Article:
key generation: paranoia mode - explicit random input

Doug Barton dougb at
Thu Feb 27 19:28:10 CET 2014

Hash: SHA256

Someone else made this argument already, which I thought should have
shut down the thread, but it didn't, so I'll try repeating it. :)

If I am Mal, I am going to make sure that my implementation does the
right thing when you add the --verify-my-binary-is-safe flag. But when
you're not using that flag I'm still free to do whatever I want with
your stuff.

In other words, we're right back to the same thread we had about 6 weeks
ago. You cannot "Trust" a binary, for sufficiently "Secure" definitions
of "Trust." You can't even "Trust" the binary if you compiled it
yourself because you're not smart enough to go over every line of code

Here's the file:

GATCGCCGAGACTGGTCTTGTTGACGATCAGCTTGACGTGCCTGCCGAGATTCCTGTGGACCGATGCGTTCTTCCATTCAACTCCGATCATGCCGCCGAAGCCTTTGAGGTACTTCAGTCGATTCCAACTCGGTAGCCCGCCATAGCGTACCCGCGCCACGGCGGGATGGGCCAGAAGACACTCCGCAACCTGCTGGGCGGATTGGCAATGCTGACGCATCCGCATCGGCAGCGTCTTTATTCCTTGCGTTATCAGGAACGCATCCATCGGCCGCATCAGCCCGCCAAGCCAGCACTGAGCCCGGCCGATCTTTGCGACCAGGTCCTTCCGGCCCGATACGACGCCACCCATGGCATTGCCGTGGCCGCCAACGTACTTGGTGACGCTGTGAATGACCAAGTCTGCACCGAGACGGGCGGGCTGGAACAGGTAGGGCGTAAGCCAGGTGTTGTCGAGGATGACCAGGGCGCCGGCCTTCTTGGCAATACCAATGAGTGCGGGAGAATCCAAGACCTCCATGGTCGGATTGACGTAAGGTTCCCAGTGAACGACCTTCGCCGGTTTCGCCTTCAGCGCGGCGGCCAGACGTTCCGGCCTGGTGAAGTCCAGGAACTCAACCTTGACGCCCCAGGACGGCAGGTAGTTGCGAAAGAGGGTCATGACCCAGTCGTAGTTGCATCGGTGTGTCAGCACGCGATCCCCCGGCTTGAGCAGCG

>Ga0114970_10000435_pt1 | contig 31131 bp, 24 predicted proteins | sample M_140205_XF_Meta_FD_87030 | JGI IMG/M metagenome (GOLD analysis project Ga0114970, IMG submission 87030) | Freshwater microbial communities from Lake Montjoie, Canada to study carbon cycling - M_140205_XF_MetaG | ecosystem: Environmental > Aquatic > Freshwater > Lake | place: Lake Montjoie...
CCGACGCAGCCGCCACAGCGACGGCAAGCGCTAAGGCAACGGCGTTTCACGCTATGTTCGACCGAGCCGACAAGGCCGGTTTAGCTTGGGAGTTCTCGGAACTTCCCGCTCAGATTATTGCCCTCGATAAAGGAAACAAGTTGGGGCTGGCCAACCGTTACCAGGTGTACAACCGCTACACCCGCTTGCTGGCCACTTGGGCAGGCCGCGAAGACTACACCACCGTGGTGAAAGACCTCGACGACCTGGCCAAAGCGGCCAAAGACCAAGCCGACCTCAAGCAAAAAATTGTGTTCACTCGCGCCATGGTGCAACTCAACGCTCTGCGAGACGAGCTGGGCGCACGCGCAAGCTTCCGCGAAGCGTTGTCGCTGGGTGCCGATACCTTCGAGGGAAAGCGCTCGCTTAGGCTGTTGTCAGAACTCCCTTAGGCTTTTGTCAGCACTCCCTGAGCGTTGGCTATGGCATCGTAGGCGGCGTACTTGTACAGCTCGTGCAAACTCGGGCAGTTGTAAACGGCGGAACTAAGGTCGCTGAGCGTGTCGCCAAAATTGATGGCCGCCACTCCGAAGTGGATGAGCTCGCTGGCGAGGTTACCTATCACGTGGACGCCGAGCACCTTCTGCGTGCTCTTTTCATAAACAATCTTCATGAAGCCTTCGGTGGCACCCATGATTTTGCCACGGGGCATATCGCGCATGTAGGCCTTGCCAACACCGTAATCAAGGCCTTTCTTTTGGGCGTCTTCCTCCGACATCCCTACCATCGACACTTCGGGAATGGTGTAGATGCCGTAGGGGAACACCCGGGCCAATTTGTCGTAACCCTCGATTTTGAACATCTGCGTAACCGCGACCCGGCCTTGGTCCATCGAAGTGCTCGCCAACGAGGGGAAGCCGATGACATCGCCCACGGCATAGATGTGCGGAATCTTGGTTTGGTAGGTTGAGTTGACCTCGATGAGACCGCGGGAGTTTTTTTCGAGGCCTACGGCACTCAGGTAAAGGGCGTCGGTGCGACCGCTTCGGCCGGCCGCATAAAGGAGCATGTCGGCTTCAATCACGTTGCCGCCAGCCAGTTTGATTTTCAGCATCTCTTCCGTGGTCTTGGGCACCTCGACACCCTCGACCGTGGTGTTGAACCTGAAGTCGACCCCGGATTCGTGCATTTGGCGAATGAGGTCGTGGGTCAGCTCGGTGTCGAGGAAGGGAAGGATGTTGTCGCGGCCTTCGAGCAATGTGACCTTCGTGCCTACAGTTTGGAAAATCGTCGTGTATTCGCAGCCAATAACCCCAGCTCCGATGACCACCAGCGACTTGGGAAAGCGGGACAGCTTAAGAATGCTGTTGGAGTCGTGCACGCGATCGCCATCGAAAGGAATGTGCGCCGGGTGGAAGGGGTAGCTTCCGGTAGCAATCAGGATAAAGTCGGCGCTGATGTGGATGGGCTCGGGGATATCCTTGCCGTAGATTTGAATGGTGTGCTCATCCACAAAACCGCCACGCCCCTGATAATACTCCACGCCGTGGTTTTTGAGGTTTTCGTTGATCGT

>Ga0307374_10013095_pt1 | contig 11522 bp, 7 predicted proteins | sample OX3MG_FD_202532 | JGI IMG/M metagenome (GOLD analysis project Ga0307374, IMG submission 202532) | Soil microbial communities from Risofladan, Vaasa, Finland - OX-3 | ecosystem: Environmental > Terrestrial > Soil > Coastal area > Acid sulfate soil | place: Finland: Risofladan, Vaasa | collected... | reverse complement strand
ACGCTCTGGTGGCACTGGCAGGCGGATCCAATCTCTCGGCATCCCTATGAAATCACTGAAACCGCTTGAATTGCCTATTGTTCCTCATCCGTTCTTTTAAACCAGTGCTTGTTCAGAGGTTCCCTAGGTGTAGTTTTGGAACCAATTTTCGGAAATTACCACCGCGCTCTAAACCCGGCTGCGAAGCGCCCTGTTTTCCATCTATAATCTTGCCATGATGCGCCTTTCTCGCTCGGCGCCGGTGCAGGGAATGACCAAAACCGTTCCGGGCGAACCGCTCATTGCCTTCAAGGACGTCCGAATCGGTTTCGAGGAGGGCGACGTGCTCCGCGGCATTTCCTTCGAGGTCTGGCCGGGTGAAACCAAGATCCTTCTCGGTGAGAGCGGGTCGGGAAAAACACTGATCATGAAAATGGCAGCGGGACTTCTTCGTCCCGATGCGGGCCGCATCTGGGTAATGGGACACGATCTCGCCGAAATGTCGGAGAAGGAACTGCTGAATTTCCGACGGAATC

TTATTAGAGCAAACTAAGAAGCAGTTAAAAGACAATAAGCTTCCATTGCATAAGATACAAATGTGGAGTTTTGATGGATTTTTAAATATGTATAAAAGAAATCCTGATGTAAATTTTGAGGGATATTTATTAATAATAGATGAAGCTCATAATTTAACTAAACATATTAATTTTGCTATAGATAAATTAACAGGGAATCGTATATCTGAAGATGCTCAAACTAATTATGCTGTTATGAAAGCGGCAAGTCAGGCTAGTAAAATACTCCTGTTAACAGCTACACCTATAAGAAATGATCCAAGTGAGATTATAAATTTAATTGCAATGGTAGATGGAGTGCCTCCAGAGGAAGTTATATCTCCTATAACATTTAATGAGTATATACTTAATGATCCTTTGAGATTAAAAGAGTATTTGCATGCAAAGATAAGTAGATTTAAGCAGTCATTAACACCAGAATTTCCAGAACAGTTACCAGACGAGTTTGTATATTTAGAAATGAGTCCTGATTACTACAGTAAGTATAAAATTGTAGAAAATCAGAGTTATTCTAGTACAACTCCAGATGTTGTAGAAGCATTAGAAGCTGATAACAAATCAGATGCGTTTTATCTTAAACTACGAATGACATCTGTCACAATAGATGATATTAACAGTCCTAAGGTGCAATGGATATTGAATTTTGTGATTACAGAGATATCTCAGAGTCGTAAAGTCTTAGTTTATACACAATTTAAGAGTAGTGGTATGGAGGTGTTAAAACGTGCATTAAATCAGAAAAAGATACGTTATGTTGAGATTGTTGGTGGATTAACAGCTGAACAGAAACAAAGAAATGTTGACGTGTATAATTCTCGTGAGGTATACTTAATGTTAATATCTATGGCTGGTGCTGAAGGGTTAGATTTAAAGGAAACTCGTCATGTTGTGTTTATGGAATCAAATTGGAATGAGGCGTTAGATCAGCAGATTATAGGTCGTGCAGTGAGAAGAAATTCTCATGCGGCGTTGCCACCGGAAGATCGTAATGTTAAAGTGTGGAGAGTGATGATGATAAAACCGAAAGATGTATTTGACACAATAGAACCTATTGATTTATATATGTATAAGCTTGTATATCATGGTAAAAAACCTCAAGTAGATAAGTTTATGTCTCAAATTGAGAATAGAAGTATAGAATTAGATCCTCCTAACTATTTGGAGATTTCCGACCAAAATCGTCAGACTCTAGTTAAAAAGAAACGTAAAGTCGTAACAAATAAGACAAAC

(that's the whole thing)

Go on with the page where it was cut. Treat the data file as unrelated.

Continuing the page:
for your binary, all of the libs it links against, the compiler, etc.
etc. (And that's not an ad hominem attack, no one person has the
requisite combination of knowledge and experience to do this.)

So if you're an average user at some point you have to put your little-t
trust somewhere. If you're part of an organization where lives depend on
getting the crypto right you're going to allocate additional resources
for making things more "Secure" as appropriate of course. But that's not
going to involve command line options.

... and BTW, if you think I'm being paranoid or exaggerating the problem
on the OS side just look at the recent flap with Apple software (iOS and
OS X 10.9 both) regarding their own personal SSL/TLS implementation. One
single misplaced 'goto' caused everyone using those systems to be
vulnerable to a certain type of MITM. Linux has had similar issues, and
don't get me started on Windows ....

So Hauke, creative idea, but a non-starter IMO.

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